G. L. Baird 1876
John Climer 1876
Robert S. Downs (clerk) 1876
Wm. Shaw 1877
John Climer 1877
George W. Hardesty 1877
James C. Reed 1877
Gilbert Jones (clerk) 1877
Dr. Fred J. Owens (clerk) 1877
James A. Smith 1878
George W. Hardesty 1878
G. L. Baird 1878
Wm. Shaw 1878
Robert S. Downs (clerk) 1878
Amos Cole 1879
James Satterfield 1879
Samuel Nowell 1879
J. B. Fleming 1879
Dr. B. L. Lewis (clerk) 1879
Amos Cole 1880
James Satterfield 1880
Joseph A. Calloway 1880
J. C. Fleming. 1880
Dr. B. L. Lewis (clerk) 1880
J. E. Fleming 1881
Wm. J. Hubbard 1881
Augustus Jellison 1881
John W. Gain 1881
Charles E. Simmons (clerk) 1881
Wm. Harrington 1882
Gilbert Jonas 1882
P. N. Jester 1882
E. S. Burdock 1882
James P. West (clerk) 1882
James Hanley 1883
Wm. O. Wright 1883
W. H. Franklin 1883
Alfred Raughley 1883
O. B. Simmons (clerk) 1883
Charles Richards 1884
W. H. Anderson 1884
W. J. Hubbard 1884
J. W. Gain 1884
A. Allen (clerk) 1884
W. H. Anderson 1886
Charles Richards 1886
J. W. Gain 1886
W. Layton 1886
W. D. Meredith (clerk) 1886
W. H. Anderson 1886
O. J. Franklin 1886
J. N. Jester 1886
Frederick Seed 1886
J. E. Homey (clerk) 1886
Ezekiel Fleming 1887
Wm. Shaw 1887
D. Gordon 1887
John W. Cain 1887

 The Public School

The enterprise of Harrington is best shown in the handsome large school-building in the northwestern part of the town. This building is of frame, and is "T" shape, one end being thirty-five by sixty, and the other thirty by thirty-five. There are six large rooms, two stories. The building is built in the Queen Anne style of architecture, and cost six thousand dollars, and was erected in 1884. There are accommodations for six teachers and four hundred scholars. At present there are four teachers and two hundred and ninety-six scholars. The school is graded, and the higher branches are taught. The district is a consolidation of Districts Nos. 94 (which was erected in 1862), 126 and 127 of Kent County, and was incorporated by an act of the Legislature at' the session of 1888. The act named Robert S. Downs, Robert H. Short, James A. Smith, Ezekiel Fleming, Alfred Raughley, William T. Sharp, Henry Dickerson, Amos Cole and James Moore as a Board of Education for the town of Harrington. They were given power to borrow five thousand dollars to erect a school building, and were to hold office until April, 1888, at which time their successors were to be elected, three to hold one year; three, two years; and three, three years. The following persons have been elected members of the school-board:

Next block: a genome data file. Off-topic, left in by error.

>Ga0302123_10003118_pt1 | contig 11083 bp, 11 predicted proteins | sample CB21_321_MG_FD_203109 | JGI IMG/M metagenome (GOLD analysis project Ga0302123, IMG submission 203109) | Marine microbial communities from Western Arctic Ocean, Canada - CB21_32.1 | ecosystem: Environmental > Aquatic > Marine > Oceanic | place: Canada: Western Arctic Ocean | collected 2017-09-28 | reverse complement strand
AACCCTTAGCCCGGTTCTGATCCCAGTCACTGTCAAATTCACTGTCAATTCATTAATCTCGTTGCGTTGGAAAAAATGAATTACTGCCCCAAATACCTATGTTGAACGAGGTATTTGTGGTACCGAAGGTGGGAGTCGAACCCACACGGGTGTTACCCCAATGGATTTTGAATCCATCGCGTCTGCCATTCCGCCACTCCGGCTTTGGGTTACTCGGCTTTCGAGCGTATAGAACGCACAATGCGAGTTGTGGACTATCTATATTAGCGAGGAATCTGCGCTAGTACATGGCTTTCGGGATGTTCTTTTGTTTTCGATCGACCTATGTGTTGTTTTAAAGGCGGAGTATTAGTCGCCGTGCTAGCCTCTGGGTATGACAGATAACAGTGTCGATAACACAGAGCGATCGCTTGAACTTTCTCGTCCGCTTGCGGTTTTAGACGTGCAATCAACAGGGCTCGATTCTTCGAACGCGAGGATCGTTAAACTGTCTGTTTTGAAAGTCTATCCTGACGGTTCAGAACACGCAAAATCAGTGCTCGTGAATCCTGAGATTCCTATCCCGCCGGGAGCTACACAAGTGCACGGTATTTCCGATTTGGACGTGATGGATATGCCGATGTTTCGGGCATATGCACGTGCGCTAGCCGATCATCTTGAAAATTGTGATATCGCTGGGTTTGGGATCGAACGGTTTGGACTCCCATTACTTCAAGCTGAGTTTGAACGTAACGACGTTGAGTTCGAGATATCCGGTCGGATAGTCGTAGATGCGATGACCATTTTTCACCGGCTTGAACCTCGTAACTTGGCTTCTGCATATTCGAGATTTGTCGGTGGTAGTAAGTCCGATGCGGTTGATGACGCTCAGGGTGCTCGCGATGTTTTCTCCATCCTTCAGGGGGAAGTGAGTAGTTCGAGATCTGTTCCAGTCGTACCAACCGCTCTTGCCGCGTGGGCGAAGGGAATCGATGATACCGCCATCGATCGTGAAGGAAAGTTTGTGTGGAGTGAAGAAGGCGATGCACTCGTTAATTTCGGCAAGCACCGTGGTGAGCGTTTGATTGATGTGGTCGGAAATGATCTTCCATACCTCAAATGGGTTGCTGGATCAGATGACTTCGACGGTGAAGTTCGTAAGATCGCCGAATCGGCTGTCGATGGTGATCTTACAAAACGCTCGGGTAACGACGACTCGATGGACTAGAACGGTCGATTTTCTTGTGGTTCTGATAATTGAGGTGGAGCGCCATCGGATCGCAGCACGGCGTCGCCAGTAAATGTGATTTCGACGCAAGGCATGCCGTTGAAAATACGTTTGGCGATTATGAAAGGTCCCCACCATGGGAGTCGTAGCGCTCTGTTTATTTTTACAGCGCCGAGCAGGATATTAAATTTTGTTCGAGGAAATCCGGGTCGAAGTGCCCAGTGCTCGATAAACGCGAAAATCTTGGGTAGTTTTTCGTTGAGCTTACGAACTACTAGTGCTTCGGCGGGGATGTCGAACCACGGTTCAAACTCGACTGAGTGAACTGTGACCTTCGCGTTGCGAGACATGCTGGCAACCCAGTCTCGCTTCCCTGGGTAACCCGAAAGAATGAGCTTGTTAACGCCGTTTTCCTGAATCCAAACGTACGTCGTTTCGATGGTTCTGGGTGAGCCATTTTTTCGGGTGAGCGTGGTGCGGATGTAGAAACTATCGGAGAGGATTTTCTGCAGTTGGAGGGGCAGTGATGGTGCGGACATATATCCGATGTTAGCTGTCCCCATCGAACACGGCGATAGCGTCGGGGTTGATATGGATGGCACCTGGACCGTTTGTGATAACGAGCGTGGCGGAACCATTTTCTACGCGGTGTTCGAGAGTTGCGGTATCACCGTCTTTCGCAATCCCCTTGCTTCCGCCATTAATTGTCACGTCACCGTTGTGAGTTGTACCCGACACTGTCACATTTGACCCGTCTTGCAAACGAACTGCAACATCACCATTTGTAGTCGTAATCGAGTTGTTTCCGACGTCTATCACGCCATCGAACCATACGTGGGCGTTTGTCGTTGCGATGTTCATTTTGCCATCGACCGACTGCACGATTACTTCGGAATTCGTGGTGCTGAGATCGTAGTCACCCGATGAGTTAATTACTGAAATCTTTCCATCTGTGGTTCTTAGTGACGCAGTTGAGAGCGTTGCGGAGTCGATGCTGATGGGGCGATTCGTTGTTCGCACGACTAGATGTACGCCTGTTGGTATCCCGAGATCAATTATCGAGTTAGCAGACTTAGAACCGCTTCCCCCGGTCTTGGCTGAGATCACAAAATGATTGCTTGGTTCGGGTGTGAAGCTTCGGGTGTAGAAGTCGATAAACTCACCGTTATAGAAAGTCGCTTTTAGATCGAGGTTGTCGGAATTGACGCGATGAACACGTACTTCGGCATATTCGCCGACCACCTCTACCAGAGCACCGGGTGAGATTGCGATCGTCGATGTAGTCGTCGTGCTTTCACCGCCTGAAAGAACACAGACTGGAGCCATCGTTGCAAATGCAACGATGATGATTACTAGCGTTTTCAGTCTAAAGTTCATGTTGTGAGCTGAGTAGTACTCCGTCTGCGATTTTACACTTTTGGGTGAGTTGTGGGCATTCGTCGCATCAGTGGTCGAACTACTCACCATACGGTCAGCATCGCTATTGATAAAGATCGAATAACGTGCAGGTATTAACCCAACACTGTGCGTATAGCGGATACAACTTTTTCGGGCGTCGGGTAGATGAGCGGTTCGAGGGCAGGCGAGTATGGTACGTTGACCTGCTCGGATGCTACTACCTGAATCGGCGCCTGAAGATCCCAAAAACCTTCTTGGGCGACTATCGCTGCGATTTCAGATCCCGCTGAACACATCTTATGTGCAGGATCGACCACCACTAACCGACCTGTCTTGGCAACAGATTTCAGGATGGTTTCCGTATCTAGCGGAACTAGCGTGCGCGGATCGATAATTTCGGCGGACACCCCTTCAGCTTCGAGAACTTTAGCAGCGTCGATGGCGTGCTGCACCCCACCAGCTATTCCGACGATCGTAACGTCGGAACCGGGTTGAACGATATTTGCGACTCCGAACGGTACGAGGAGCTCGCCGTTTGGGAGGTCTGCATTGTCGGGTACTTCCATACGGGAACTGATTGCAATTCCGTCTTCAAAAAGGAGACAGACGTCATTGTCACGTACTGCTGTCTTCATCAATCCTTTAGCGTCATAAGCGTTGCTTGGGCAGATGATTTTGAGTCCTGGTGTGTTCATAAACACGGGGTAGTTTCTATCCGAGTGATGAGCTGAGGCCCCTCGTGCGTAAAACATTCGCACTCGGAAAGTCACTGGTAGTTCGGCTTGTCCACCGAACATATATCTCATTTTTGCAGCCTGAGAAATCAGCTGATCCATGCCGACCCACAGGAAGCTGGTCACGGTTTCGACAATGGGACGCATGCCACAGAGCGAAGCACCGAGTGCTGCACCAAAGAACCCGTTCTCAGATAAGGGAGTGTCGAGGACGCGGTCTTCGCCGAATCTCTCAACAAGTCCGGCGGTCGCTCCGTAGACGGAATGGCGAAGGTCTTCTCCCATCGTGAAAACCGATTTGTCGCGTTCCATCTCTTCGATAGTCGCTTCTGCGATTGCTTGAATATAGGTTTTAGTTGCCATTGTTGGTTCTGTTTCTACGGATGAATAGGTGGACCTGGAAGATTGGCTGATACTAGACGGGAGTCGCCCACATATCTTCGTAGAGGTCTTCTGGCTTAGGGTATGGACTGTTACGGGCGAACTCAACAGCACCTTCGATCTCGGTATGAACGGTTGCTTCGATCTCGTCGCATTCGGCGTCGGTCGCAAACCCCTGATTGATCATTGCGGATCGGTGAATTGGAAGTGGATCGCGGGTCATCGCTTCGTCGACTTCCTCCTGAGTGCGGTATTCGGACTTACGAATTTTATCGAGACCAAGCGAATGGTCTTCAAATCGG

1883. W. T. Sharp, Robert H. Short, A. Raughley, John P. Masten, E. Fleming, Amos Cole, Curtis Sapp, Augustus Jellison and Dr. B. L. Lewis.
1884. James A. Moore, William H. Franklin and Samuel Q. Shaw, for three years; Ezekiel Fleming, for two years; Augustus Jellison, one year.
1885. James D. West, A. Jellison and William G. Hardesty, for three years.
1886. W. H. Anderson, G. L. Baird and Dr. B. L. Lewis for three years; N. Frank Raughley, for one year.
1887. W. H. Franklin, N. Frank Raughley and Jehu C. Fleming, for three years.

Churches

The Harrington Methodist Episcopal Church is a neat frame structure, and has the largest congregation in the town. For a number of years before the erection of the church the meetings were held in the school-house. Dr. F. J. Owens started the first Sunday-school in 1860 with twenty scholars. The church building was erected in 1870, and dedicated October 23, 1870. Rev. Jonathan S. Willis, of Milford, preaching in the morning, and Rev. Andrew Manship in the evening. The building cost twenty-eight hundred dollars, and is thirty by fifty feet. The church is the centre of the Harrington Methodist Episcopal Circuit, and a list of the ministers who have preached here will be found in the article upon the Methodist 'Episcopal Churches in Mispillion Hundred.

The Harrington Presbyterian Church was organized by the Rev. S. Murdick in the old school-house of District 94, in the winter of 1871, with fifteen members. In 1878 the present building was erected at a cost of two thousand eight hundred and fifty dollars. The present membership is forty-four. The pastors have been Rev. S. Murdick, S. S. Sturges and W. Edwards. At present there is no minister.

The Baptist Church is the same as the one at Vernon, and was dedicated in November, 1871, at that place, the building costing two thousand five hundred dollars. The members nearly all having moved into Harrington, services for ten years past have been held in the Grange Hall. The ministers have been the Rev. O. P. Flippo, Rev. Dr. Isaac Cole, Rev. Henry Leancy, Rev. George Bradford, Rev. James Hope, Rev. James Steelman and the Rev. S. H. Haskell.

The Harrington Methodist Protestant Church was organized in 1880, with a membership of fifty. The church building was dedicated August 19, 1881, by the Rev. T. H. Lewis, Rev. R. S. Rowe and John E. Nicholson, of Wilmington. The building is a neat frame structure, and cost two thousand two hundred dollars. The same ministers who have preached here have preached at Bethel Church, in the lower part of the hundred. They have been Rev. J. E. Nicholson Rev. C. S. Arnett, Rev. G. L. Backus and Rev. C. m! Thomson. At present there is one hundred and twenty-five members, and regular services are held.

The St. Anne's Episcopal Church was consecrated by Bishop Lee, June, 1876. The building was erected by subscription, the greater portion of the amount being contributed by the Rev. J. L. McKim, of Milford, who held services there until about 1887, when the church closed.